Hayley's snake bite scare

Date published

26 May 2020

Eight-year-old Hayley was taking it in turns on the trampoline with her two little sisters. When she jumped off, she didn’t land in the dirt like she normally did.

She went into the grass.

Seconds later, she ran into the house—crying and screaming. “A snake bit me,” she said, “Am I going to die?”

A bite from an unknown snake is always treated as a medical emergency. Thankfully, Catherine—Hayley’s mum—was prepared. She pulled out the snake bite first aid kit. She started to bandage Hayley’s leg. And she tried to keep Hayley calm.

But Catherine wasn’t calm on the inside.
“What if Hayley dies?” She thought. “What if this is part of our story now that we had a daughter who died at eight years old from a snake bite?" 

A snake bite. A serious accident. A sudden, life-threatening illness. A difficult birth. Our aeromedical teams have to be ready to face anything. They need so many skills—from resuscitation and critical care, to keeping a distressed and shocked patient calm.

You can help provide the hi-tech equipment they need to train.  

We're building a new Clinical Simulation Training Centre at our Cairns Base, and for equipment and training across our nine bases in Queensland.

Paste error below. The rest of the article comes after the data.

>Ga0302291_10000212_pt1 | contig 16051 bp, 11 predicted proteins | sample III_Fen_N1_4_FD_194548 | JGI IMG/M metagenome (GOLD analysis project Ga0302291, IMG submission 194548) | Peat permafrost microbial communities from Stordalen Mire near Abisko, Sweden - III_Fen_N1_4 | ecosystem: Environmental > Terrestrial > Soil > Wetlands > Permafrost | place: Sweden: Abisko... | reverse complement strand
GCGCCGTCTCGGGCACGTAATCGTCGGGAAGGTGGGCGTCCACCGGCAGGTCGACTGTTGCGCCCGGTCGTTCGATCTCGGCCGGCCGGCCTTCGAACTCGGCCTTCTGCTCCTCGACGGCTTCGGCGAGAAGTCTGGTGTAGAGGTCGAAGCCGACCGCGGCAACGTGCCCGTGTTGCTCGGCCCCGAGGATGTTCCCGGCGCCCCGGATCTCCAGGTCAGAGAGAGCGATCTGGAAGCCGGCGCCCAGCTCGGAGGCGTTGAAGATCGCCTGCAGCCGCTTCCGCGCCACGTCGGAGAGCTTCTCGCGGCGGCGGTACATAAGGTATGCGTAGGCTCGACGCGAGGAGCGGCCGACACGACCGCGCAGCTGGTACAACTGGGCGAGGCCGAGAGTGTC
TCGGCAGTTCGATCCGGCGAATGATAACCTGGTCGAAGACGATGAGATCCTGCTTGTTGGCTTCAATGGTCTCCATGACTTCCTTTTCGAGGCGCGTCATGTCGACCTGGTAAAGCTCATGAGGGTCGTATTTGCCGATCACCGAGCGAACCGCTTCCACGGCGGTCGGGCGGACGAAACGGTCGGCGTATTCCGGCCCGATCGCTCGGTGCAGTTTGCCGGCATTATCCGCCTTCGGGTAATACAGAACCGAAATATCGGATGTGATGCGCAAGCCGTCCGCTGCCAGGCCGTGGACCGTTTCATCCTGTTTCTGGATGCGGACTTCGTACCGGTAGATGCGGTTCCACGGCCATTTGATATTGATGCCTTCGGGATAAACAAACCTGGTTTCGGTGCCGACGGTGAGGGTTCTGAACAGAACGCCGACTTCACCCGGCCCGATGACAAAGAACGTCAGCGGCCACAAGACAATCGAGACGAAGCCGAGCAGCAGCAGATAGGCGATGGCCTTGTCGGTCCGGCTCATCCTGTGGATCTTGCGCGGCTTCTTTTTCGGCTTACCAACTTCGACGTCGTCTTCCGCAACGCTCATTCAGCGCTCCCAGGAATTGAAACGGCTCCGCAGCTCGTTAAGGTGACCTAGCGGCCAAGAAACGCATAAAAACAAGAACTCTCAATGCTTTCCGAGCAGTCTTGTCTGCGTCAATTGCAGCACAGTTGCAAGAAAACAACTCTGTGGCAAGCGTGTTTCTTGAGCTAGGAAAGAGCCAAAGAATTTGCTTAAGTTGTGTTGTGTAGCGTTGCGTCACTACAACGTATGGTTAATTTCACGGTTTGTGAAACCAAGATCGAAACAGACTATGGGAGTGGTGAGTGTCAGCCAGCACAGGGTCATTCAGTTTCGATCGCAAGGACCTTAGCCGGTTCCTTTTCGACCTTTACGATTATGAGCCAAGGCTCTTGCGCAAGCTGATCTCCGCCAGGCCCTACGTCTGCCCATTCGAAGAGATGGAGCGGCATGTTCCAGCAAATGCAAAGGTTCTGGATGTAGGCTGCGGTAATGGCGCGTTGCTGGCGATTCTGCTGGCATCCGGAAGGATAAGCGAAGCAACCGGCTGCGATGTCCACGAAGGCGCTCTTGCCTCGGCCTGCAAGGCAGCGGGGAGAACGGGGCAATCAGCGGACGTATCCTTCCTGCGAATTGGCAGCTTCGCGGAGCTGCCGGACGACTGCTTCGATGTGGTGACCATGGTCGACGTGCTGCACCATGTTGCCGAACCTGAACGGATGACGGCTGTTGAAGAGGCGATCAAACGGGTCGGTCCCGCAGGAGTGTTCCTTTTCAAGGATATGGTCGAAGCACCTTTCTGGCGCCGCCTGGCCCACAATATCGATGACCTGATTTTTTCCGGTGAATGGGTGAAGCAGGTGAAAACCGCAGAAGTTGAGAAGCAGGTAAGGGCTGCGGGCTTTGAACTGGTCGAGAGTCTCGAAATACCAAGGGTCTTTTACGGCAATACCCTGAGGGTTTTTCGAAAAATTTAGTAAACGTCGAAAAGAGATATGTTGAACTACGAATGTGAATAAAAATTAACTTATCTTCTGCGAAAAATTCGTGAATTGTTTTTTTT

The new centre will play a critical role in preparing our aeromedical teams. Audio-visual displays replicate the scene of a medical emergency. And the teams treat a high-tech manikin that responds like a human patient.

It’s like real life only the team will have the chance to try out alternative scenarios. They’ll be able to review what they’ve done, and repeat it until everything runs like clockwork.

That means when a real call comes through, they’ll know exactly what to do, even in the most challenging of situations. Because they’ll have done it before.

Catherine and her husband David took Hayley to their local hospital in Julia Creek. They didn’t know what kind of snake had bitten Hayley, but their fears were growing. They knew some venom could damage not only their little girl’s leg, but also her major organs. It was an emergency and the decision was made to transfer Hayley to Mount Isa Hospital—a three-hour journey by car.

Thanks to the generosity of RFDS supporters, Hayley didn’t have to make that agonising journey. The Flying Doctor flew her to hospital in 30 minutes.

You can make sure our aeromedical teams arrive ready and prepared for any medical emergency by clicking here.